The third issue of The Fantastic Four introduces us to a few things that will come to define the team in the future. We are introduced to the Fantasti-car, a flying car that can separate into four sections and is docked at the top of a towering building in the city. While it is not named in the issue, this tower will be what is later known as the Baxter Building, and Reed and the team own it. Reed, the genius that he is, is able to build a dock on the roof that will hide the car so that no one knows who lives there. Also, Sue Storm designs the first costumes for the team. While Sue and Reed’s uniforms make perfect sense for them, Ben can’t stand most of his and The Thing goes on to fight mostly in the blue bottoms of the uniform. Johnny is shown in his costume but of course, it is not explained in this issue how this costume does not burn up when he flames on.
Also, we see the bickering between The Human Torch and The Thing increase. The antagonism gets so bad that by the end of the issue, Johnny Storm quits the team. This is the first time in the 616 universe anyone quits a superhero team but it will most certainly not be the last.
The issue itself deals with a rather forgettable villain by the name of Mister Miracle. He seems to be able to do all kinds of miraculous feats including taking a punch on the jaw from The Thing and making a movie monster come to life. Reed Richards figures out that Mister Miracle is simply an excellent hypnotist who can make a crowd think he is doing the things it looks like he is doing. Forgetting the fact that this is not at all how hypnotism works, we do get some scenes where the team gets to show off their powers. There is also another flashback to the origins of the team. This is the third issue and the third time we see the origin of the team. Lee and Kirby did an excellent job of making sure that no one could forget how this team started. We also get some hints of conflict to come. Ben is jealous of Reed for the fact that Sue is in love with Reed. Ben and Reed both blame Reed for the accident that gave them all powers. Reed tries to look on the bright side that at least they can help humanity but Ben would trade it all away to be normal again.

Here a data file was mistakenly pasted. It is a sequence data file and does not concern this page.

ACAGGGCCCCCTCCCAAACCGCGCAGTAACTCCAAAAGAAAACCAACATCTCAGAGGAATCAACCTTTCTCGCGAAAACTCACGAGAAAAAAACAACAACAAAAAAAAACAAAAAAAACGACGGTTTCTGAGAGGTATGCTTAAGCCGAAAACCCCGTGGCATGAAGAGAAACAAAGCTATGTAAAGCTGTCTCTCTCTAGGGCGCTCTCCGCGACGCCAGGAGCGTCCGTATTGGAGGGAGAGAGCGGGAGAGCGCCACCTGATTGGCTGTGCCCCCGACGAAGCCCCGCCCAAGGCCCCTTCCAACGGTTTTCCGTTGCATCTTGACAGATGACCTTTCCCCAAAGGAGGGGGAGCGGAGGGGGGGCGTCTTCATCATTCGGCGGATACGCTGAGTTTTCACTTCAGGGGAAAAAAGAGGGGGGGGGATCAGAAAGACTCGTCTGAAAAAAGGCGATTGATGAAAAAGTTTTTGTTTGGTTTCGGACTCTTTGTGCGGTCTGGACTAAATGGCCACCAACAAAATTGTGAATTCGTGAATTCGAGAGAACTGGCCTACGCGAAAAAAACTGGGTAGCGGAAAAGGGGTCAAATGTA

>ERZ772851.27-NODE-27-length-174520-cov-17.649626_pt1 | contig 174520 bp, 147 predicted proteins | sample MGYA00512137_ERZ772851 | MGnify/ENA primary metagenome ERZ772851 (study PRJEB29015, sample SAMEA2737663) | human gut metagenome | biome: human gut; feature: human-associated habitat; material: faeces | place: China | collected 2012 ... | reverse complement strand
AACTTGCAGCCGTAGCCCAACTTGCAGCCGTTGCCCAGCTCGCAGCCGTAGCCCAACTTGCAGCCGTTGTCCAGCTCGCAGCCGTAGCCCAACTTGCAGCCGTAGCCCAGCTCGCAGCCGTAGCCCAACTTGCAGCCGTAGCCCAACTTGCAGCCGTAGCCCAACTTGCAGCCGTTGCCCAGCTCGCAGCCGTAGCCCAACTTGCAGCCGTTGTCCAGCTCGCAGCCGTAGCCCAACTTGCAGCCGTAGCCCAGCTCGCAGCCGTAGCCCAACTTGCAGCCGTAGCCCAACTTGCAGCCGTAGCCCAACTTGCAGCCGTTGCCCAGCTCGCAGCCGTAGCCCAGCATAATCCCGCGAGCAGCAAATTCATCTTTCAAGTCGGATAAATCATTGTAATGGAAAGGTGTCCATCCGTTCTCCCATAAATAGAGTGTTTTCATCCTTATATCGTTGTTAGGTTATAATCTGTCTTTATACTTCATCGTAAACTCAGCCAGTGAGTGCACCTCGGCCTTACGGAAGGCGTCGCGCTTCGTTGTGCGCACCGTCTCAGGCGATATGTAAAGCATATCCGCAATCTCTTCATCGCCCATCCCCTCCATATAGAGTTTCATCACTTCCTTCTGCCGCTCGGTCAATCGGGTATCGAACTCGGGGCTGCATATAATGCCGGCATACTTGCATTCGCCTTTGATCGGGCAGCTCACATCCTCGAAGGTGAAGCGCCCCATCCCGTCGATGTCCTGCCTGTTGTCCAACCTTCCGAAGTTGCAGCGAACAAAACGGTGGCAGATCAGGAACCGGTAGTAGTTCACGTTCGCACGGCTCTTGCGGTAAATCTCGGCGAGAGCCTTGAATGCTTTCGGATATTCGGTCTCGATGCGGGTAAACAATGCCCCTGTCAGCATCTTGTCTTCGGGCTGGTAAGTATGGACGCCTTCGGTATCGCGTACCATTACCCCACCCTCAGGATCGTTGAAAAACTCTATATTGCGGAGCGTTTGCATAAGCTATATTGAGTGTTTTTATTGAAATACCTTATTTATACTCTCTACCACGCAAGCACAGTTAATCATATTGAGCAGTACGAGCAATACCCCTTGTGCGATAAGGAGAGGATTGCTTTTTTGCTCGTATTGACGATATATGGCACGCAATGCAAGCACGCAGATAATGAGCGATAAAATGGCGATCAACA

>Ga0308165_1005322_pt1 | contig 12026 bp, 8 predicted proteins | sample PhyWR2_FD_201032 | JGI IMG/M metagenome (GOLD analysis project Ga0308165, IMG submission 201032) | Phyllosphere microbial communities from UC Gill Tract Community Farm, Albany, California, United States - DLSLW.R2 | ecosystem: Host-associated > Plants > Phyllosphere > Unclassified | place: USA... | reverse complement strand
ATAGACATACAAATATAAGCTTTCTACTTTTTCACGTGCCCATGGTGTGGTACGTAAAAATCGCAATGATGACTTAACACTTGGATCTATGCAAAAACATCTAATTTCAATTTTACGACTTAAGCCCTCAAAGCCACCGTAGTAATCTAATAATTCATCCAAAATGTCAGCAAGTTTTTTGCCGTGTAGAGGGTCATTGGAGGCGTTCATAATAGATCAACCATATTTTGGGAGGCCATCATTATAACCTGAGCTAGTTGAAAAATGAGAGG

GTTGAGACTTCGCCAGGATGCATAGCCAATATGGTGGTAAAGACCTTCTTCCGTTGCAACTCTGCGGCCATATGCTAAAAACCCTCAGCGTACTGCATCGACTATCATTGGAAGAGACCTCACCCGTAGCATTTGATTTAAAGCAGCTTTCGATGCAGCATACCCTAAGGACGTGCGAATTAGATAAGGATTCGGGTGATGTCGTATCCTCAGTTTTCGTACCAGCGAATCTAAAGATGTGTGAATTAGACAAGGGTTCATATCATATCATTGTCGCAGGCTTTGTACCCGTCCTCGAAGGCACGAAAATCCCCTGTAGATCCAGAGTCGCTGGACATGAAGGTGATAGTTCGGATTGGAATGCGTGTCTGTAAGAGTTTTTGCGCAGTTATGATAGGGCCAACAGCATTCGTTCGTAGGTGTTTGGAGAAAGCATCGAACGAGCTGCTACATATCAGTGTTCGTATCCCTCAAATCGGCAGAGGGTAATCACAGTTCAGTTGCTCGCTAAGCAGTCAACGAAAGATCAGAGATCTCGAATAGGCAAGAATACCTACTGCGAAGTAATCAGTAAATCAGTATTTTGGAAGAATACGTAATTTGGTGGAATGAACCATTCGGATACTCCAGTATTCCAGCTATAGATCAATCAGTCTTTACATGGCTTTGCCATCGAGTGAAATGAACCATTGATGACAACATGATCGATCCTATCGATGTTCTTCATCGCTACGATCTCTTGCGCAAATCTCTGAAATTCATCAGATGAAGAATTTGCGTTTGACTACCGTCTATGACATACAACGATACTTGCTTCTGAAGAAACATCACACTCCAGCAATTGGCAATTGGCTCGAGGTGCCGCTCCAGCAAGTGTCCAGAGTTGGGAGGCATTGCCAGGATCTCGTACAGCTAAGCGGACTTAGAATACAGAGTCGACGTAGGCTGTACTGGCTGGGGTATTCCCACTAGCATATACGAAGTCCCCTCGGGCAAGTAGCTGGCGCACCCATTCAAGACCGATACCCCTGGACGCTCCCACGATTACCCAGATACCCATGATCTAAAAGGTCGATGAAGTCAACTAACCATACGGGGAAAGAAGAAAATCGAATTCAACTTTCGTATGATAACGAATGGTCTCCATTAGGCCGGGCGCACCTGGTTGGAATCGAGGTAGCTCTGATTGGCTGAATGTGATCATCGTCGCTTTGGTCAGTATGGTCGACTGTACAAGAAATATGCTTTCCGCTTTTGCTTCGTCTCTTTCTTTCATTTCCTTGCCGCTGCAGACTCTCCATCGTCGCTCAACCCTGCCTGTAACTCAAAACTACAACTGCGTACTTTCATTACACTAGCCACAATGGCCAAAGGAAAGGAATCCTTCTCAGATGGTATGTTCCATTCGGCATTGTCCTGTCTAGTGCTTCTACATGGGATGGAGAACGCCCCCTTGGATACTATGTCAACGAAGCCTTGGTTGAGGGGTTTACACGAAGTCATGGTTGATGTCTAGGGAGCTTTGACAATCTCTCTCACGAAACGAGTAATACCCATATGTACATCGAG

Once again, this issue is different from other comics on the stand at the time because the team fights among themselves. Ben sees his powers as a curse rather than a blessing. And with Johnny walking away from the team, Reed realizes Johnny would be a huge threat if he turned against the Fantastic Four. Other comics at the time were not posing the question of what would happen if one of their own turned against them. This is a uniquely Marvel trait and it works on so many levels that it becomes a staple in comics from then on. At one point or another, every member of the Fantastic Four will walk away from the team. They do come back but with this issue, the reading population would be left to wonder if Johnny was really serious and if he might even become a villain. It was groundbreaking in the fact that a hero could become evil and groundbreaking that Reed recognizes this as a fact.
While the most important things in this issue are more to do with the visual aesthetic, the costumes, the building, the radio transmitter the team uses to communicate, and the fantasti-car, the dynamic of the team arguing with one another is what propelled the universe forward. The story was not afraid to have conflict not only with the villain but with the team members. I can’t overstate how important this is to Marvel 616 comics. It’s what defines them. It’s so effective that in Marvel movies and movies like The Incredibles they don’t work if the team doesn’t argue with each other at some point in the movie. Next on the reading list is Fantastic Four #4
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